Nitrogen loss in the oceans is a genuine puzzle still to be solved.
Voices within the Obama administration threaten to undermine non-proliferation efforts. They should be ignored.
Massive funding for Pakistan's ailing universities holds many lessons for other developing nations.
Barriers faced by foreign scientists seeking entry to the United States do more harm than good.
The Royal Society reviews options for fighting global warming with geoengineering.
Researchers describe the scientific and public-health challenges they face in battling the H1N1 virus.
Gene-synthesis industry at odds over how to screen DNA orders.
US science agencies may need to prove they are solving national problems. David Goldston explains.
Papers suggesting that biotech crops might harm the environment attract a hail of abuse from other scientists. Emily Waltz asks if the critics fight fair.
Lightning and fires on the Arctic tundra seem to be on the rise. Jane Qiu meets the researchers learning from the scorched earth in Alaska.
In 2002, Pakistan began an ambitious overhaul of its higher-education system. The successes and failures of the experience hold lessons for other countries, say Athar Osama and co-authors.
An adviser to US President Barack Obama argues that people's tendency to seek out those with similar views can entrench extreme opinions. But many other forces can fuel outlandish beliefs, says Herbert Gintis.
A retrospective of Todd Schorr's huge oil-painted comic-book visions features his garish image of a hunter-gatherer. Is it a deliberate allegory of consumer culture, asks Martin Kemp?
“Galaxies, like elephants, have long memories,” says an influential article from the 1980s. Tapping into these memories has revealed some surprising facts about the history of our neighbouring Andromeda galaxy.
Evidence linking metabolic alterations to cancer progression is accumulating. It seems that cancer cells must sustain their energy production and remain well fed to survive detachment from their normal habitat.
During her travels through Wonderland, Alice finds several ways of growing and shrinking in size. A polymeric vesicle plays the same trick in response to pH, in a process that might one day be useful for drug delivery.
Mechanosensitive channels release tension in cell membranes by opening 'pressure relief' pores. The structure of a partially open channel suggests a gating mechanism and delivers an unexpected architectural twist.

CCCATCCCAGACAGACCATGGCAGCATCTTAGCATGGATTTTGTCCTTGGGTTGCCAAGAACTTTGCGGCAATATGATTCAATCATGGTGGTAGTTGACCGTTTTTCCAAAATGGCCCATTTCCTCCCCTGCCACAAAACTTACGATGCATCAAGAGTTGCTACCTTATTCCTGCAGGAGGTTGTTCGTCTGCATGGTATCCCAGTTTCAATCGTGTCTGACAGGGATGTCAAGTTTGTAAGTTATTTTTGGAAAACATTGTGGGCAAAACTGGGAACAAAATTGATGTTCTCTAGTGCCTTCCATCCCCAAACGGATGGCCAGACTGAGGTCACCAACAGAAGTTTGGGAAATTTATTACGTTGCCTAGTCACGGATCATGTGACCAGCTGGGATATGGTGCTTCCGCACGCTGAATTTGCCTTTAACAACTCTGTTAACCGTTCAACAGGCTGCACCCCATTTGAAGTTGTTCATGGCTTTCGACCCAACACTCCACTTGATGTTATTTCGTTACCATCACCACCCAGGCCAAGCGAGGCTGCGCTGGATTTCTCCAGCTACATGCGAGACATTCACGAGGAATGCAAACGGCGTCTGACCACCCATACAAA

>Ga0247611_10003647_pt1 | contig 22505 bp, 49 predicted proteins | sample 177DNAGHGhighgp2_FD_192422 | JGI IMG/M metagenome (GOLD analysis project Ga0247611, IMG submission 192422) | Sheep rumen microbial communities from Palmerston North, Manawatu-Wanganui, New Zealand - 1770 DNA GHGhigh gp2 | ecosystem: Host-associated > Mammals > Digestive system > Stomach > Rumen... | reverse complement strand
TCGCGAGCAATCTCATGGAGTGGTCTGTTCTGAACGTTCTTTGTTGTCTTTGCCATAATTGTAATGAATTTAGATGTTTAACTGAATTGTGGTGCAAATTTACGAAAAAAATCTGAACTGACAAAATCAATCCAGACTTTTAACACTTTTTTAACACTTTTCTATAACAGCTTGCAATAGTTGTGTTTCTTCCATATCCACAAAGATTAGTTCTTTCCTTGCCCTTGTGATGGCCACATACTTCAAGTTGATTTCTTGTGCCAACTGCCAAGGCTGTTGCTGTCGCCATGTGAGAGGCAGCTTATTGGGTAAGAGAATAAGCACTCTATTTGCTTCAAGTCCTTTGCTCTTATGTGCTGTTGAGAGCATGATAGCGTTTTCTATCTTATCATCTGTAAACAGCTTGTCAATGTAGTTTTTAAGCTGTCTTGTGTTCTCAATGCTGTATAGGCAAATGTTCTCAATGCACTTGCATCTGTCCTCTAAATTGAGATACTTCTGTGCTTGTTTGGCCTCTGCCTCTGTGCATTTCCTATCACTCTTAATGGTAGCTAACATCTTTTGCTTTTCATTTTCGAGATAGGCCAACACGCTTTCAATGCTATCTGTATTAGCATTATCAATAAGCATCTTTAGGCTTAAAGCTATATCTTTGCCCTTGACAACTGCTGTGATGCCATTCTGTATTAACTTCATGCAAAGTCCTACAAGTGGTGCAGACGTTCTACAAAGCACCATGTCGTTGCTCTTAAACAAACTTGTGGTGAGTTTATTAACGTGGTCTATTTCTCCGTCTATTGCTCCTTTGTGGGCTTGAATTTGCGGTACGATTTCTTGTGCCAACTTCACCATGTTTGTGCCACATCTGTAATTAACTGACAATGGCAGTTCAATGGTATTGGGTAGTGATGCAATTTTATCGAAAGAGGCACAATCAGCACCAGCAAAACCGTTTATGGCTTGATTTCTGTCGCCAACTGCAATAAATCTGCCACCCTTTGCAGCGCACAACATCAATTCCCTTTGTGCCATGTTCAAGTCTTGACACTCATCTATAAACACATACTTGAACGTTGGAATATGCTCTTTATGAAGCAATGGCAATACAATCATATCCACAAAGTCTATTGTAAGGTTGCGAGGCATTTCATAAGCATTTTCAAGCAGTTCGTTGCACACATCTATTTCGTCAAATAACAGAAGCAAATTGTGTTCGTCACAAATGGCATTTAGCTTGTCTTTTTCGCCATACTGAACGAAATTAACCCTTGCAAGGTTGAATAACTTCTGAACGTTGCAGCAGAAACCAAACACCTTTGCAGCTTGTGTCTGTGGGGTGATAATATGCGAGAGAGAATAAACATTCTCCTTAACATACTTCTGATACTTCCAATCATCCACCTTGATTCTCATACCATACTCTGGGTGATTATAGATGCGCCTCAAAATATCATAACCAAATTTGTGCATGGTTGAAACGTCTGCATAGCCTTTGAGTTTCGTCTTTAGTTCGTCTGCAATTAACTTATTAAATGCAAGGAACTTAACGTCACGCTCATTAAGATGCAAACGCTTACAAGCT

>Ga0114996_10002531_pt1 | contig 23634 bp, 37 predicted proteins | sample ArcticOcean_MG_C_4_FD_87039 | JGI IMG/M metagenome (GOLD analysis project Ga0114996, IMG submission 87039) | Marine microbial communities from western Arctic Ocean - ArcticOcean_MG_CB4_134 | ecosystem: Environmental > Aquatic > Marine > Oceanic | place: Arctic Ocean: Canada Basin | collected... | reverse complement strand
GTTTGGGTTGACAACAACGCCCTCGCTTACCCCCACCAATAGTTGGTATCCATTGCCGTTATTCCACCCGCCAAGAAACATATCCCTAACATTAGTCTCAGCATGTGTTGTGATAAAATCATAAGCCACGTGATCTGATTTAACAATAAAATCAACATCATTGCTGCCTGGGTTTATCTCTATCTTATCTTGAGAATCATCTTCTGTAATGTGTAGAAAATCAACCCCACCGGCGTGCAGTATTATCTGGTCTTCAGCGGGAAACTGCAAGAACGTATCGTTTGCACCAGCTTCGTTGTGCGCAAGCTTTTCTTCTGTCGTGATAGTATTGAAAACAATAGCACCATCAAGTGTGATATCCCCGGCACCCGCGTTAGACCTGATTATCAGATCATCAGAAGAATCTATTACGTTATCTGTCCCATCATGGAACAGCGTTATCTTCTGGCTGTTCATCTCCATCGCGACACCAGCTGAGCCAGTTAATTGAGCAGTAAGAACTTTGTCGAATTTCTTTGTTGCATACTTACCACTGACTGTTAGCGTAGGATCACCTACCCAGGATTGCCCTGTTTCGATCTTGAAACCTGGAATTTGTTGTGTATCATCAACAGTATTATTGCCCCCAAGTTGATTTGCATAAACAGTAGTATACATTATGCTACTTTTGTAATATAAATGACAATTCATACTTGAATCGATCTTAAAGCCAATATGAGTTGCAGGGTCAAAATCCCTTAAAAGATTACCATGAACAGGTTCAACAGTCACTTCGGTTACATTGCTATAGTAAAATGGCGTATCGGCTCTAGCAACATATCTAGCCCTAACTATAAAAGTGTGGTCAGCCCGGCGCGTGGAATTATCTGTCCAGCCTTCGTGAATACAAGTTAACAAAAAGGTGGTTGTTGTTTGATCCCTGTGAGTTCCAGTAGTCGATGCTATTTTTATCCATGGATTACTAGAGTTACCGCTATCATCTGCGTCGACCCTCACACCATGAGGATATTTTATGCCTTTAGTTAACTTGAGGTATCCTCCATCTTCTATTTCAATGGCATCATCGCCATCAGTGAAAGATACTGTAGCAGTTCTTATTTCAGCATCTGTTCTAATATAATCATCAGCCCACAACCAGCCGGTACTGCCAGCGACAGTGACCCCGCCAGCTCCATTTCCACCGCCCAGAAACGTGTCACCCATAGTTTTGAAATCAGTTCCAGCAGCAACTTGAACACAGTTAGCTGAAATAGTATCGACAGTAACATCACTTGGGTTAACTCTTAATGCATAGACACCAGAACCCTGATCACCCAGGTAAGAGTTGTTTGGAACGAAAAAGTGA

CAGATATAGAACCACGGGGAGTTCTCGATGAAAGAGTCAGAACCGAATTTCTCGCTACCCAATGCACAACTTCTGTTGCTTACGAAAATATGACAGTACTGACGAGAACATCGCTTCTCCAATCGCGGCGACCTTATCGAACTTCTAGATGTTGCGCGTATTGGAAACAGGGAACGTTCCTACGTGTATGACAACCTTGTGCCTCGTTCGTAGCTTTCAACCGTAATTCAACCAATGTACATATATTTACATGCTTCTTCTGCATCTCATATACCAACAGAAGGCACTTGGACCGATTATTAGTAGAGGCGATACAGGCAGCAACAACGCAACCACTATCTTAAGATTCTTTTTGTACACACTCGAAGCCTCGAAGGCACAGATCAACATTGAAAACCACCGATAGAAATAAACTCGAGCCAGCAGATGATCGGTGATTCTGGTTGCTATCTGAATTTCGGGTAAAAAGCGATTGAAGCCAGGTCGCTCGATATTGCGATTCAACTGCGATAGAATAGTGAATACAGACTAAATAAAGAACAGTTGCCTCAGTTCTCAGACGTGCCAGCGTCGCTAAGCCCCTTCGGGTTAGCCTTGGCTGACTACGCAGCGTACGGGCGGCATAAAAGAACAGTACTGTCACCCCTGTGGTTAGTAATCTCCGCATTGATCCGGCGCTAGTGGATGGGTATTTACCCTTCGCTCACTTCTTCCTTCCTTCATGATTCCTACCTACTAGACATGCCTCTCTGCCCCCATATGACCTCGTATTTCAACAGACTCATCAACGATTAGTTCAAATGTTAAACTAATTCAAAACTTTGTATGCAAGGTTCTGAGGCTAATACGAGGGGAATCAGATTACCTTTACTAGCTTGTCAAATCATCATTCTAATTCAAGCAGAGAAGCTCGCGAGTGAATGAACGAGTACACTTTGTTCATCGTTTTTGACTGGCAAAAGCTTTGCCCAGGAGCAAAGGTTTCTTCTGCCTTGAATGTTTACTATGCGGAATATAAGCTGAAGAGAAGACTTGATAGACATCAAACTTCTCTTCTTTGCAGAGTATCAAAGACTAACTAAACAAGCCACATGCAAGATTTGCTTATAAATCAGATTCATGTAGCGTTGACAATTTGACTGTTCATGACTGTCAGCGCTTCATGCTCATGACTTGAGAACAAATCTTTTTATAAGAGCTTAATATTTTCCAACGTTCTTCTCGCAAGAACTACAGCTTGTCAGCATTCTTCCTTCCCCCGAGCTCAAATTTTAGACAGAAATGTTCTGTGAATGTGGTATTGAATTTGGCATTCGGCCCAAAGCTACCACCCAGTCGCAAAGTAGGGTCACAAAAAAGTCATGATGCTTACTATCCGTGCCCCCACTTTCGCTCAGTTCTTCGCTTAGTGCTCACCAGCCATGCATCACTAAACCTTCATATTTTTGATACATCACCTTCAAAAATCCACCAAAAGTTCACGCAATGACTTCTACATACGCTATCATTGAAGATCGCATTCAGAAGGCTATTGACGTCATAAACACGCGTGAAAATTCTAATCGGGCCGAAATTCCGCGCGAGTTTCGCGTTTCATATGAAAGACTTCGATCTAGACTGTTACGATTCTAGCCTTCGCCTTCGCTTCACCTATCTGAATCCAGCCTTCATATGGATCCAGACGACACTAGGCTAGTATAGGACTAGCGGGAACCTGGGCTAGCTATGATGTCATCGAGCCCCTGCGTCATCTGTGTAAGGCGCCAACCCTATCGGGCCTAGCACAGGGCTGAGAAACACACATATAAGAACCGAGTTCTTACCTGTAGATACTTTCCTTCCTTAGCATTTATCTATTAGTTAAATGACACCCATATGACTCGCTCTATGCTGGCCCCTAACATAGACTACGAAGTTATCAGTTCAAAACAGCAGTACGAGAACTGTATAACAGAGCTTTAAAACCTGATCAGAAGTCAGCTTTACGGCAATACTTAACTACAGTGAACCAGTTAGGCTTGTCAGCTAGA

Reactive nitrogen is lost from the oceans as dinitrogen — N2 — produced by microbial metabolism. The latest twist in an ongoing story is that different pathways dominate in two of the oceanic regions concerned.
How does the brain remember the consequences of our actions? Persistent activity in the prefrontal cortex and basal ganglia may be crucial for learning correct actions through experience.
After transcription and processing, transfer RNAs must be exported from the nucleus to the cytoplasm, where translation occurs. This process is mediated by a dedicated nucleo-cytoplasmic transport factor called Xpot. Here, the structure of Schizosaccharomyces pombe Xpot is reported, unbound and in complex with both tRNA and another factor required for transport, RanGTP.
In hierarchical cosmological models, galaxies grow in mass through the continual accretion of smaller ones. The tidal disruption of these systems is expected to result in loosely bound and distant stars surrounding the galaxy. A panoramic survey of the Andromeda galaxy (M31) now reveals stars and coherent structures that are almost certainly remnants of dwarf galaxies destroyed by the tidal field of M31.
Collisional redistribution of radiation has been proposed as a cooling mechanism for atomic two-level systems. Here, a proof-of-principle demonstration is reported in which a relative cooling of 66 K is achieved in an ultradense vapour of rubidium atoms and argon buffer gas. This technique may facilitate fundamental studies of supercooling and have applications in optical refrigeration.
Although we live in a macroscopic three-dimensional (3D) world, our best description of the structure of matter is at the atomic and molecular scale. Reconciling these two scales with atomic precision requires high spatial control of the 3D structure of matter, with the simplest practical route to achieving this being to form a crystalline arrangement by self-assembly. Here, the crystal structure of a designed, self-assembled 3D crystal based on the DNA tensegrity triangle is reported.
Fixed nitrogen availability limits primary production in over half of the world's oceans. Oceanic oxygen minimum zones (OMZs) are responsible for about 35% of oceanic dinitrogen gas (N2) production and up to half of that occurs in the Arabian Sea. It has recently been argued that anaerobic ammonia oxidation (anammox) alone is responsible for fixed nitrogen loss in the OMZs; however, here it is shown that denitrification rather than anammox dominates the N2 loss term in the Arabian Sea.